April 4, 2010 § Leave a comment
Along with actors like Cary Grant, James Mason must among the few British actors that can so effortlessly convey sophistication and intelligence. It’s an interesting premise, then, when the viewer follows such a character very closely as he carefully plots a murder — after all, nothing could lure the viewer into believing he’s justified more than the kind of charm he manages — before the final reels of the film suggest the possibility that he might be completely mad.
Mason plays a neurosurgeon named Michael Joyce who falls in love with a patient, but when she apparently falls to her death, he begins to suspect it’s the work of a relative of hers, and starts to quietly investigate the matter. In a clunky, improbable and unnecessary structure for the narrative, he lectures a class on the criminal mind, and begins to tell his story (at least up to a certain point), providing such a remarkable level of detail that it should be plainly obvious he’s talking about himself. And since he doesn’t eventually take questions from the class, the scene doesn’t even serve the purpose of illustrating that he’s questioning himself. Clearly he doesn’t, and clearly the viewer isn’t meant to question him much either. The film even makes the relative he plans to murder into a pushy (pardon the pun) self-centered person, a long-standing technique in drama that’s designed to soften our judgement of Joyce.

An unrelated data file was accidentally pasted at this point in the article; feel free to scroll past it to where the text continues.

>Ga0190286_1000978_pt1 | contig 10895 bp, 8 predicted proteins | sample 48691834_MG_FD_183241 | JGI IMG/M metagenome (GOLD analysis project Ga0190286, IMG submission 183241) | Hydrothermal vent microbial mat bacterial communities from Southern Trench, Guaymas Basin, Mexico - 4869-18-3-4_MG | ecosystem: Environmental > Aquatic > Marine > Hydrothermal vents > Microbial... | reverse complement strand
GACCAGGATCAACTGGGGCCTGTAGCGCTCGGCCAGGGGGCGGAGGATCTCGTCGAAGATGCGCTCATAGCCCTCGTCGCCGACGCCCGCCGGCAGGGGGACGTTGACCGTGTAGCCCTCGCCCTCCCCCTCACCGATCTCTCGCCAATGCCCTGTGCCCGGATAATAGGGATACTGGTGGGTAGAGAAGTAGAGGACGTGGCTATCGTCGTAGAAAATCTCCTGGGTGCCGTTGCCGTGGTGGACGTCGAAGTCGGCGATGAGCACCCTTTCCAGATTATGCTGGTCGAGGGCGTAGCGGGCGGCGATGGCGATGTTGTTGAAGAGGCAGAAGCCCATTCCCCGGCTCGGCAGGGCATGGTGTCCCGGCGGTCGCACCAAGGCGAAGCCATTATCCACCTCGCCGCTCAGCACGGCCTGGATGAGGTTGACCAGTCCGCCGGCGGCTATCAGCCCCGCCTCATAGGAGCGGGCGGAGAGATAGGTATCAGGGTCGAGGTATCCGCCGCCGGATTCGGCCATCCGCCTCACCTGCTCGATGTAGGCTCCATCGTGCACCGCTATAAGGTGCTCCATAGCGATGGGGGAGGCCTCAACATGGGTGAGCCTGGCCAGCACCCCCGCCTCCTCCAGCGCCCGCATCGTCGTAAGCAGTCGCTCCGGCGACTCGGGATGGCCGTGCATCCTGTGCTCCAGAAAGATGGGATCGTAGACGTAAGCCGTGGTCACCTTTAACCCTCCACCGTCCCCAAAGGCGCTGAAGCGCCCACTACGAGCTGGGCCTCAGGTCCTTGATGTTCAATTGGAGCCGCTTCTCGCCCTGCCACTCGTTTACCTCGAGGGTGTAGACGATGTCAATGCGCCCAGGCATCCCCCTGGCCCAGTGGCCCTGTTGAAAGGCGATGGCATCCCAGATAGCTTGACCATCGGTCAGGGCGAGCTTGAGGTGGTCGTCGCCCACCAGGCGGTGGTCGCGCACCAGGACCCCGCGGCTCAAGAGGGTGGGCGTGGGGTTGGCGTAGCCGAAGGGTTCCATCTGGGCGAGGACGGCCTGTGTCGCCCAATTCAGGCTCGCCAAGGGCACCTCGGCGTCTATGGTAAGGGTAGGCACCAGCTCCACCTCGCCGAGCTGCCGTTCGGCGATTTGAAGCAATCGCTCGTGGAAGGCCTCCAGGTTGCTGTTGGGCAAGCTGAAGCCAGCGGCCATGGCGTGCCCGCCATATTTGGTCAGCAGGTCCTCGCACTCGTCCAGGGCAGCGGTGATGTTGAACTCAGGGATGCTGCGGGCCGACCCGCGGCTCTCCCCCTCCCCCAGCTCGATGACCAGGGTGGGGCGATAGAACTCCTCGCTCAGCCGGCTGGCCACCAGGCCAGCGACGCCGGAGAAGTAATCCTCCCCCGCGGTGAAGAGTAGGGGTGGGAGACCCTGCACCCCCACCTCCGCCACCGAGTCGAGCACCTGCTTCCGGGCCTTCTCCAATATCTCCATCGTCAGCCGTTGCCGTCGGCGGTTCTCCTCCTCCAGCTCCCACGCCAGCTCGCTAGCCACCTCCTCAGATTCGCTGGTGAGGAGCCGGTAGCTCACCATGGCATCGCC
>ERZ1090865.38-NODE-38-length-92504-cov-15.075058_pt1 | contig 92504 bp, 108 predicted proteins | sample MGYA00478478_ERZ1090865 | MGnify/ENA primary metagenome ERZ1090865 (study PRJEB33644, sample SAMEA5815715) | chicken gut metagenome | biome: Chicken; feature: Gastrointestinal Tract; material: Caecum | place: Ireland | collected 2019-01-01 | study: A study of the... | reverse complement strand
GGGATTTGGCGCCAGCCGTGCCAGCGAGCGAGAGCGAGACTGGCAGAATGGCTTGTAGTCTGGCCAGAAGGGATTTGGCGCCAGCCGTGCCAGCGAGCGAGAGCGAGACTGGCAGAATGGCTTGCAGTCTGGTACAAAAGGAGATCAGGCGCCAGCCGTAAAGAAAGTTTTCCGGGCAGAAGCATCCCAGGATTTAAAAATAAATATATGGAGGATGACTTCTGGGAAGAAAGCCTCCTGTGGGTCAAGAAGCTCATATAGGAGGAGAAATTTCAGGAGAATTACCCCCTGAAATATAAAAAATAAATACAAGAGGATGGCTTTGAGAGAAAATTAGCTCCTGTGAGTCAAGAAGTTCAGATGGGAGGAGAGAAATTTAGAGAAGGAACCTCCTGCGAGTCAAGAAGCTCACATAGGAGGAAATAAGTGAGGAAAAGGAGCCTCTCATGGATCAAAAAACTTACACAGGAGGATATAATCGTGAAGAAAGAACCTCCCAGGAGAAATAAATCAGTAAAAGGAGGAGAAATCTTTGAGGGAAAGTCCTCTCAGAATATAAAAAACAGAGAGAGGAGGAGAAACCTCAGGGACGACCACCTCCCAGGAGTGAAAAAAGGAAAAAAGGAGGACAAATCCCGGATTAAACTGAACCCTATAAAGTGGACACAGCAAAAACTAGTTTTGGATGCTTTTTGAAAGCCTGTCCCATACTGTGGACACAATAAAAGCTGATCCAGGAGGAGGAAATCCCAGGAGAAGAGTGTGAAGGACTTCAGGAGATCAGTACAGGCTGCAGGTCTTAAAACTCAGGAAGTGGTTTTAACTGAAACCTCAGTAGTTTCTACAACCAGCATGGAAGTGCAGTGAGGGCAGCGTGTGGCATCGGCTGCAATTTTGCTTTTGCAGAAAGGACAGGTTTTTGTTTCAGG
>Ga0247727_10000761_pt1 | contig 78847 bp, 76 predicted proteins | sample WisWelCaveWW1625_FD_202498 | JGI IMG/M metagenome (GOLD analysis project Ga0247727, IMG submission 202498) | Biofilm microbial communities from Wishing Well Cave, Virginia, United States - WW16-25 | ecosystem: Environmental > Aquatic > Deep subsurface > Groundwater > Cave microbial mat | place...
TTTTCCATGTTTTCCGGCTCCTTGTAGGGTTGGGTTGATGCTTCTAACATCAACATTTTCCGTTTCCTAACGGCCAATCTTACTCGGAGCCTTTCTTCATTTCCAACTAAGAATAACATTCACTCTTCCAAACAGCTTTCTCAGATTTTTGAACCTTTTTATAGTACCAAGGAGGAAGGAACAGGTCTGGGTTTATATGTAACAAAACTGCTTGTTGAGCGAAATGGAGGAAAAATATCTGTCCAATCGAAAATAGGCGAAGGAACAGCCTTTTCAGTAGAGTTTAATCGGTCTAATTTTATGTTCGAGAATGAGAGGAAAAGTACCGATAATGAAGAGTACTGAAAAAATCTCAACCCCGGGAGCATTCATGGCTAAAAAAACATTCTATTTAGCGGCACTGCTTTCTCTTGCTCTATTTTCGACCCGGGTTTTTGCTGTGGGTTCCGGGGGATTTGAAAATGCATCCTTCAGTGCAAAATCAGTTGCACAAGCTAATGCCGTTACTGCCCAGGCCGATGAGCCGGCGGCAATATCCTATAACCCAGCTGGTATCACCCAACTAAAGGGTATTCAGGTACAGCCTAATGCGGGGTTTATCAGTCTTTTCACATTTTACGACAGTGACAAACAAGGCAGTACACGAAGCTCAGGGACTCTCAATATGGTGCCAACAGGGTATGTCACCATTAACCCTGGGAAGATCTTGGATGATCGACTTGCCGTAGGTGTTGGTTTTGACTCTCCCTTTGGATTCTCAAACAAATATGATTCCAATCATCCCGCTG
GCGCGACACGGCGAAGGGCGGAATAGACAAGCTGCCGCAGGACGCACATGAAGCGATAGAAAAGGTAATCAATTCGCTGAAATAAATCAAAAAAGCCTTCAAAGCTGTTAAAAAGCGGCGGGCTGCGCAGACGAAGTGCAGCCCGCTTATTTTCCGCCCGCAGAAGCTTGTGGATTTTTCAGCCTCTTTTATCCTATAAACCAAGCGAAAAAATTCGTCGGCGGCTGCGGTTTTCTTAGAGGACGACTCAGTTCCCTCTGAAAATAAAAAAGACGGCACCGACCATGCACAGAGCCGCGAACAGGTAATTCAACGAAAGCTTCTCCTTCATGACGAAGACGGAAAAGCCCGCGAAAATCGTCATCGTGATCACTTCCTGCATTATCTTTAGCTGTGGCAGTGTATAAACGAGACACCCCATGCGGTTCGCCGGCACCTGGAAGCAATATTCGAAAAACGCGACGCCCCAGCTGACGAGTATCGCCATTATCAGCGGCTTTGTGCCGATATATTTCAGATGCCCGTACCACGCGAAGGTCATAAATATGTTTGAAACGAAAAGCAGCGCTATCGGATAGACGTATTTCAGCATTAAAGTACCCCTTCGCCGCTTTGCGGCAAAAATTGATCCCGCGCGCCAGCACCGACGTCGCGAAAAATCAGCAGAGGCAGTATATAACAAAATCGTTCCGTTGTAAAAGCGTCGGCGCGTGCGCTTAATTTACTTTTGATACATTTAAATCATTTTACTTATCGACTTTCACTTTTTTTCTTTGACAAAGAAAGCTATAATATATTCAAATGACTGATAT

The lecture is the only clunky part of the narrative. Once he’s finished, and heads out to try and pull off the murder, the film really takes off. His elaborate plan has involved dating the woman he firmly believes shoved her out the window, and tossing her out the same window. But far from some kind of neat execution, the actual act is a cringe-inducing scene that reminds the viewer it’s a messy and unpleasant business he’s confidently strolled into. Additionally, her hysterical accusation that he’s completely mad is where his neat world and confidence begin to unravel, even if he doesn’t recognize it yet. After this, there’s a final set of scenes with another doctor who arrives quite literally (and symbolically, in a great scene) out of the fog, waving at Joyce in need of a ride. This other doctor is remarkably cynical (It’s “all one to him” whether people recover or not) but he gives Joyce the push towards a more objective viewpoint, and that’s all Joyce needs in order to see the hideousness of his actions. There’s one short speech given by the other doctor (who has spotted the body hidden in the backseat, and has a good idea what happened) that makes his diagnosis of Joyce clear:
“Not you, I’m not speaking of obsessionals. I’m speaking of the normal, the perfectly sane. Let me put it this way. The vessell which we normal people use for imbibing experience is a stout austerity model which doesn’t crack. With others, like yourself, the glass, though of superior design, cracks quite easily. Now, instead of of leaving it upturned on a shelf, a danger to all, it should be thrown away.”
Of course, the statement is loaded with generalizations. Who is he to declare himself normal, when he’s so dispassionate about his patients recovering or dying? Joyce, however, recognizes he likely killed a murderer, but acted without solid proof, or any kind of confession. It’s a film that’s interesting both for the plot twists and the psychology of the characters, as well as managing to ultimately leave some questions open-ended. Those viewers that have run out of Hitchcock can turn to The Upturned Glass for a film inspired by his work, but worthy enough to stand on its own.